There needs to be an increase in culturally relevant skin cancer prevention campaigns that target ethnic minorities, Hays says. Her current research, conducted in Spanish Harlem in New York City, has found that people do want information on preventing skin cancer.
"What we found is that people are really receptive to this kind of information, but they have not had the kind of access to it that we would like to see," says Hay. "That behooves us as public health researchers to find vehicles and channels to get this information out to more populations who could benefit from it."
That's not to say that skin tone doesn't matter; lighter-skinned people still do face a greater risk. "Latinos have a wide range of skin types," says Hay. "That range of skin type is much more important than whether one self-identifies as Latino or Hispanic. You can self-identify as Latino and still have very light skin."
But Dr. Henry W. Lim, chairman of dermatology at Henry Ford Health System in Detroit, says everyone, no matter their skin tone, should practice sun safety. "We should go out and enjoy outdoor activities, but we should try to seek shade and we should wear appropriate clothing to cover up," he says.
Source: Npr.org / Ellie Hartleb
Insect repellants affect sunscreen SPF
Insect Repellants reduce sunscreen’s SPF by up to 1/3. When using a combination, use a sunscreen with a higher SPF.
Sunburns increase your skin cancer risk
Over exposure to the sun’s harmful rays can result in sunburns which increase your risk of developing skin cancer. Therefore, check your local UV Index which provides important information to help you plan your outdoor activities in ways that prevent overexposure to the sun. The UV Index forecast is issued each afternoon by the National Weather Service and EPA.
Sun's UV rays are strongest between 10am and 4pm
Seek the shade whenever possible! The sun’s UV rays are strongest between 10 a.m. and 4 p.m. so remember the shadow rule when in the sun: If your shadow is short it’s time to abort and seek the shade.
Choose the right sunglasses
Don’t be deceived by color or cost of Sunglasses! The ability to block UV light is not dependent on the darkness of the lens or the price tag. While both plastic and glass lenses absorb some UV light, UV absorption is improved by adding certain chemicals to the lens material during manufacturing or by applying special lens coatings. Always choose sunglasses that are labeled as blocking 99-100% of UV rays. Some manufacturers’ labels will say “UV absorption up to 400nm.” This is the same thing as 100% UV absorption.
Protect your skin all year long
Sunburn doesn’t only happen during the summer! Water, snow and sand reflect the damaging rays of the sun, which can increase your chance of sunburn. Protect yourself year round by using sunscreen with protection from both UVA and UVB rays, and an SPF of 15 or greater. Wear protective clothing, such as long-sleeved shirts, pants, a wide-brimmed hat, sunglasses, and sunscreen on the exposed areas of your skin whenever possible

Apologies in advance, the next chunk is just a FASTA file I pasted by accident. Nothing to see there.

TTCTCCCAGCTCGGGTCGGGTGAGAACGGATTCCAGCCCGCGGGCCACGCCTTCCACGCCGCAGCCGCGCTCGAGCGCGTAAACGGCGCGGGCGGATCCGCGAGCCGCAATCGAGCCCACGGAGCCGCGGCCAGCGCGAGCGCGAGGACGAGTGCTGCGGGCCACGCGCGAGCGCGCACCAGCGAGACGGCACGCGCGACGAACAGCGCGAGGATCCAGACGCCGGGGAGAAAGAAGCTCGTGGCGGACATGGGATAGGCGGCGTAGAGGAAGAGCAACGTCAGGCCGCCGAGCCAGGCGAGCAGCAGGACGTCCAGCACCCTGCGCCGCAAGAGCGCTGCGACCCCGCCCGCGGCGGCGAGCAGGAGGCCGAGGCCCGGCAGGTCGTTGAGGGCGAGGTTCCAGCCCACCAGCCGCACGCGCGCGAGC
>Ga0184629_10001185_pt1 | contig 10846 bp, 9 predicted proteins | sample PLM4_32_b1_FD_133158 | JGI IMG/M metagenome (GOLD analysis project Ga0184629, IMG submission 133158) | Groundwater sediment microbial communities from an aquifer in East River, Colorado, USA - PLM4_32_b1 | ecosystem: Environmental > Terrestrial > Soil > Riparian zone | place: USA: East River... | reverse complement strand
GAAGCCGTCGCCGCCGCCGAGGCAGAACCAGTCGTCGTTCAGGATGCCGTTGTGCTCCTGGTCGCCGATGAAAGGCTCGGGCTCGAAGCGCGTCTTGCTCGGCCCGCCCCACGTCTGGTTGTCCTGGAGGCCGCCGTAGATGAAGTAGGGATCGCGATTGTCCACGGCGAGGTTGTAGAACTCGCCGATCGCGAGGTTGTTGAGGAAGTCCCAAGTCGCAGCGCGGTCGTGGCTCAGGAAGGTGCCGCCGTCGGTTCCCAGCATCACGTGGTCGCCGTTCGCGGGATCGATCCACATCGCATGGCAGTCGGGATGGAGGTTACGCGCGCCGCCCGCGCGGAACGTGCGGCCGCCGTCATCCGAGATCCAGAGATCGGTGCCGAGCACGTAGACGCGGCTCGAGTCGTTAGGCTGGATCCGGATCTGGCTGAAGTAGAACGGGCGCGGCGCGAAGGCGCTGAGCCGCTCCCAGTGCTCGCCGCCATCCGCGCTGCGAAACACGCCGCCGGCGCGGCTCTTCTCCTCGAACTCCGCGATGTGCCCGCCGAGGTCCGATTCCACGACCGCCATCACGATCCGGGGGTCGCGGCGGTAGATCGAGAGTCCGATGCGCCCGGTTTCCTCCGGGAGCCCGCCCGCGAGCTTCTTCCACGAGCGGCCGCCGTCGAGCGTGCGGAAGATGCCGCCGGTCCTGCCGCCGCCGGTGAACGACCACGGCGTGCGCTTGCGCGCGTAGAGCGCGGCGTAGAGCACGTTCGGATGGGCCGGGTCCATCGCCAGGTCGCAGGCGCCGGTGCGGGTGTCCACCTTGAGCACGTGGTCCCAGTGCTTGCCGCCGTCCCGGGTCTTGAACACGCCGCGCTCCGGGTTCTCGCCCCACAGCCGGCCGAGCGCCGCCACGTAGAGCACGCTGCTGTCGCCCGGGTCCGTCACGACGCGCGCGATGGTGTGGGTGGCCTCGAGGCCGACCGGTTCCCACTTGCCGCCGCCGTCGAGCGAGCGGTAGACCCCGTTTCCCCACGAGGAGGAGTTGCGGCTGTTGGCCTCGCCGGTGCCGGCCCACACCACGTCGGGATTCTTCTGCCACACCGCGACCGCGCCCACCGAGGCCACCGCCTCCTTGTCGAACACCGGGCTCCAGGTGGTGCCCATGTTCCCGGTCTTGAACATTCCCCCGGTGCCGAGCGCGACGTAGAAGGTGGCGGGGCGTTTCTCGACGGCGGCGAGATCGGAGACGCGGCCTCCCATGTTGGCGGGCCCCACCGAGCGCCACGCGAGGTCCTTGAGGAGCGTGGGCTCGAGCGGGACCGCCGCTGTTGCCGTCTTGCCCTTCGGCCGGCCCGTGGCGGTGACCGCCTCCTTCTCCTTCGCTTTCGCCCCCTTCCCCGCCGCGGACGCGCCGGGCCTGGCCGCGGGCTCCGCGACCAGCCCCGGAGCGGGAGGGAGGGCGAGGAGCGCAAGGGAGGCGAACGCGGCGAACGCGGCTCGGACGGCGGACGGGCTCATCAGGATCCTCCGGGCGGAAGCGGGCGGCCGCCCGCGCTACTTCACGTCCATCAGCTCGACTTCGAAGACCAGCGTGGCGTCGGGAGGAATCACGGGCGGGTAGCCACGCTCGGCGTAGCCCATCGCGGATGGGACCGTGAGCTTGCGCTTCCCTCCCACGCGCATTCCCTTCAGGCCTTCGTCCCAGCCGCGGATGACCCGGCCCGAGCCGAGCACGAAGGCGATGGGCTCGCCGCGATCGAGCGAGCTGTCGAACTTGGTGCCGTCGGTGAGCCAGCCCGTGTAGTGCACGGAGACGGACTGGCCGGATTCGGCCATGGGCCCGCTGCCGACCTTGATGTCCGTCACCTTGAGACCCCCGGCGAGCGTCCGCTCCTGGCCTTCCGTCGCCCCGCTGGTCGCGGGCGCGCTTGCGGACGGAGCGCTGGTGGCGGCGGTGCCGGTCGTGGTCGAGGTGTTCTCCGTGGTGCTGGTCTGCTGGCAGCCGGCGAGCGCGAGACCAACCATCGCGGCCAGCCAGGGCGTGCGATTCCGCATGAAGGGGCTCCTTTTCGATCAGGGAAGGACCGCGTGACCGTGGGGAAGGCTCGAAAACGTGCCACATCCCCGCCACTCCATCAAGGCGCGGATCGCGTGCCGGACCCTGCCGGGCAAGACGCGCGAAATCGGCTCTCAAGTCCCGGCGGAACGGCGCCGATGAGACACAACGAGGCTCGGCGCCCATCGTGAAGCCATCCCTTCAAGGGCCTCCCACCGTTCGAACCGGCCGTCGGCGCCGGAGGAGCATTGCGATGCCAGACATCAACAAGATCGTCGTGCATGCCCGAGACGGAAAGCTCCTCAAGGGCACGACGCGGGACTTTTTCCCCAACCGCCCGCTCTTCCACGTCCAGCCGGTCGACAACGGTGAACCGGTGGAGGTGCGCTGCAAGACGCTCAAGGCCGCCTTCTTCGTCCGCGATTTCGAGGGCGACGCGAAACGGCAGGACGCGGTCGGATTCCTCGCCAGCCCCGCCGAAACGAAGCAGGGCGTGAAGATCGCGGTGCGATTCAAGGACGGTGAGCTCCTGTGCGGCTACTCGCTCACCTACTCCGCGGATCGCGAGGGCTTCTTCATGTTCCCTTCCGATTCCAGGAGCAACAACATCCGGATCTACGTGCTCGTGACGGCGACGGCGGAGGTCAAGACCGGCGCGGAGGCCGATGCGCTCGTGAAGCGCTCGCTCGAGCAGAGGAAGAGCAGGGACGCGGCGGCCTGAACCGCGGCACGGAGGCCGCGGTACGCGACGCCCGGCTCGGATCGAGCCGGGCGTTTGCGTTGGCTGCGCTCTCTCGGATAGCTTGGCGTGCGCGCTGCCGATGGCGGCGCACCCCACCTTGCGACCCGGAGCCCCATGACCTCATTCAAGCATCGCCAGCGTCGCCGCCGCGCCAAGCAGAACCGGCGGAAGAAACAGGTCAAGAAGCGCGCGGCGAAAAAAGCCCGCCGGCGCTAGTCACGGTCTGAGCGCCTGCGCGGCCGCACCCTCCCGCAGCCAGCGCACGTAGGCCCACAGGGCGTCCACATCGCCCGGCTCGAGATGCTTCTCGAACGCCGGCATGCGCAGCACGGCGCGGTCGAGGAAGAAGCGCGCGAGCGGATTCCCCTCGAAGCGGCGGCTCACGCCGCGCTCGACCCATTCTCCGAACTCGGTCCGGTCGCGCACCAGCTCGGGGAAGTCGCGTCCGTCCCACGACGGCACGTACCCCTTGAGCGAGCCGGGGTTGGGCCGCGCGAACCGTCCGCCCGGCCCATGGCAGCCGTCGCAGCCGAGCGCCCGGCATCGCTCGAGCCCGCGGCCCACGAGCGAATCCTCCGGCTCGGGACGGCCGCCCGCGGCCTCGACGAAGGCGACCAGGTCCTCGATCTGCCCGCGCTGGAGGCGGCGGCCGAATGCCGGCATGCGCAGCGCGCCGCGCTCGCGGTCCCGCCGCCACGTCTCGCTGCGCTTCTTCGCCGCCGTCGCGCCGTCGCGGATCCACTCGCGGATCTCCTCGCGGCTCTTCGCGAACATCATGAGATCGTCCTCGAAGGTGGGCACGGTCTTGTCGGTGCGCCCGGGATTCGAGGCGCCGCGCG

Early Detection Not an Iron-Clad Guarantee
Researchers in Queensland, which has the highest melanoma rate in the world, have found that melanomas less than 1mm thick cause more fatalities than “thick” melanomas at least 4mm deep.
The findings, published in the US-based Journal of Investigative Dermatology, suggest Queenslanders are having suspicious skin markings checked out before they develop. “(But) this is not preventing people from dying,” said lead author David Whiteman. “It’s a sobering reminder that while we have been very successful at picking melanomas up early, it’s not an iron-clad guarantee.”
Professor Whiteman, of the QIMR Berghofer Medical Research Institute in Brisbane, said researchers had known for decades that advanced melanomas carried poor prognoses. “The danger is proportional to how deep they are when they’re diagnosed,” he said.
“Thin” melanomas present only marginal risks to life, leading to assumptions that most melanoma deaths arise from thick lesions. But the team’s analysis of 20 years of Queensland Cancer Registry data, which took account of tumour thickness at diagnosis, revealed this was not the case.
While late-detected melanomas proved 12 times as likely to kill sufferers as those diagnosed early, the sheer number of cases — which almost doubled from about 1500 a year in the early 1990s to 2800 late last decade — meant thin tumours killed about 40 per cent more Queenslanders, on average.
Even Thin Melanoma Tumours Can Kill You
Over 15 years, this gap has grown from 24 per cent to almost 60 per cent. “We’re seeing a shift in the patterns of the people dying from melanoma,” Professor Whiteman said. “We must prevent melanomas in the first place, because once they occur, even thin ones can kill you.”
Professor Whiteman said data from elsewhere, including the US, pointed to similar trends. He said that while the incidence of melanoma in Australians aged under 40 was declining, it remained the most common cancer among the nation’s young. “That’s why we mustn’t give up on primary prevention — the ‘slip, slop, slap’,” he said. “Melanoma is almost entirely preventable.”
The Melanoma Institute of Australia says about 400 extra cases are detected each year. One in 17 Australians can expect a diagnosis by the age of 85.
Melanomas comprise just 2 per cent of skin cancers but cause three-quarters of skin cancer deaths, the institute says.
A new study finds that men in these groups are far more likely than women to ignore warnings to protect themselves against sunshine by wearing sunscreen or a hat. Recently, the British Journal of Dermatology published research based of 2,215 French people detailing what steps they took to reduce their risk for the sun.
Men vs. Women
The research found that men under 20 and over 64 are the least likely to heed advice about the need to minimize the harmful effects of UV radiation from sunlight. The same two groups of men also know the least about how to protect themselves from the risk they run from getting burned skin.